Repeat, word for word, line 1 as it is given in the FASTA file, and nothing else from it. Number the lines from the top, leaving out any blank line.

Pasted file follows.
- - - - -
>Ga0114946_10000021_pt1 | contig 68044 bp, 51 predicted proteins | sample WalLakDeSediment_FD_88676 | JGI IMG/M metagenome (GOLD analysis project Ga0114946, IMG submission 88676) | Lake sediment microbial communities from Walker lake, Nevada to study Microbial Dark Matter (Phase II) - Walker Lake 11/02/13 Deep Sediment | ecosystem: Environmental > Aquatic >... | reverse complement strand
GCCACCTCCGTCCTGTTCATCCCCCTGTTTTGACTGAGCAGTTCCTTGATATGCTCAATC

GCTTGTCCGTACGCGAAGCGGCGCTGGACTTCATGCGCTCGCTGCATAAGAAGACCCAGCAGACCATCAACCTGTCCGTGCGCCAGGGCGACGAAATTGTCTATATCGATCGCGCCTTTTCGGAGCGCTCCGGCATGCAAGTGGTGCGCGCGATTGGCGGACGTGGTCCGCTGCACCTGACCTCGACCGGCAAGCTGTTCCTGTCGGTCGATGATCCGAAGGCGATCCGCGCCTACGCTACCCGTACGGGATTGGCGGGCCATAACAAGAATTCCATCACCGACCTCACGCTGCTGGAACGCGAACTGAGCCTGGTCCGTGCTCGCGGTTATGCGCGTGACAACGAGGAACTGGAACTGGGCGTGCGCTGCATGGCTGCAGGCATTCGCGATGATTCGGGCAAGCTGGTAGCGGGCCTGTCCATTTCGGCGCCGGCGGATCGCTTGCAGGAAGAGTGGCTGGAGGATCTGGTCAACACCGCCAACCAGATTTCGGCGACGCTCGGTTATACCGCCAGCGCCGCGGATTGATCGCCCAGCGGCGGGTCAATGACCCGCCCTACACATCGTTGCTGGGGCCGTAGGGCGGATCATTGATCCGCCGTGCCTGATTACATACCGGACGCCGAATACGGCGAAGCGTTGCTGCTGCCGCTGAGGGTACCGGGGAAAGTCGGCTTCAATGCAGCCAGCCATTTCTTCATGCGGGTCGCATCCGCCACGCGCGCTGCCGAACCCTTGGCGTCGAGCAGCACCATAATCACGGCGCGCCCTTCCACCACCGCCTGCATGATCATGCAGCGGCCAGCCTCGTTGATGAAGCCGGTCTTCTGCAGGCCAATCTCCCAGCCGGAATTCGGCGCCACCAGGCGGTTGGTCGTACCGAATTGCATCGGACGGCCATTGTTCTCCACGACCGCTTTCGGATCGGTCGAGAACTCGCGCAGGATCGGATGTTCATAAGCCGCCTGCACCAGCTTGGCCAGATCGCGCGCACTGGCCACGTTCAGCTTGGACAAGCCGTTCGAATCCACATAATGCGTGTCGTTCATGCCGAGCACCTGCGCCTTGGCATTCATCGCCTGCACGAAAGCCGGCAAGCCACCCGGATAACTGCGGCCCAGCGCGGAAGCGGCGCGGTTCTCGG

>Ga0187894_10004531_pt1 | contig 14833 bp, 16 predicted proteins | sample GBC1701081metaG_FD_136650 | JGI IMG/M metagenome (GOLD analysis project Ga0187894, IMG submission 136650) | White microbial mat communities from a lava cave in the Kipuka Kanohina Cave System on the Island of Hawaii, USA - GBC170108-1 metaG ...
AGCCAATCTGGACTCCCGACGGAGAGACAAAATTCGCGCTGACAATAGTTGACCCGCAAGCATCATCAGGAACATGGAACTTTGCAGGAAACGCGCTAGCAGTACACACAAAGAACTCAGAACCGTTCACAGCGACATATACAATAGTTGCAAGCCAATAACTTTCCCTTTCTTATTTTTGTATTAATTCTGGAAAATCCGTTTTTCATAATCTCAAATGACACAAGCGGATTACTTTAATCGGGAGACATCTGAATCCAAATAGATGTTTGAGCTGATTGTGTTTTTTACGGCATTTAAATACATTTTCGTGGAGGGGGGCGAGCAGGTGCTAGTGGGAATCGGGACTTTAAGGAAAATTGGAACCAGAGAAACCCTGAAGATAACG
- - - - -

>Ga0114946_10000021_pt1 | contig 68044 bp, 51 predicted proteins | sample WalLakDeSediment_FD_88676 | JGI IMG/M metagenome (GOLD analysis project Ga0114946, IMG submission 88676) | Lake sediment microbial communities from Walker lake, Nevada to study Microbial Dark Matter (Phase II) - Walker Lake 11/02/13 Deep Sediment | ecosystem: Environmental > Aquatic >... | reverse complement strand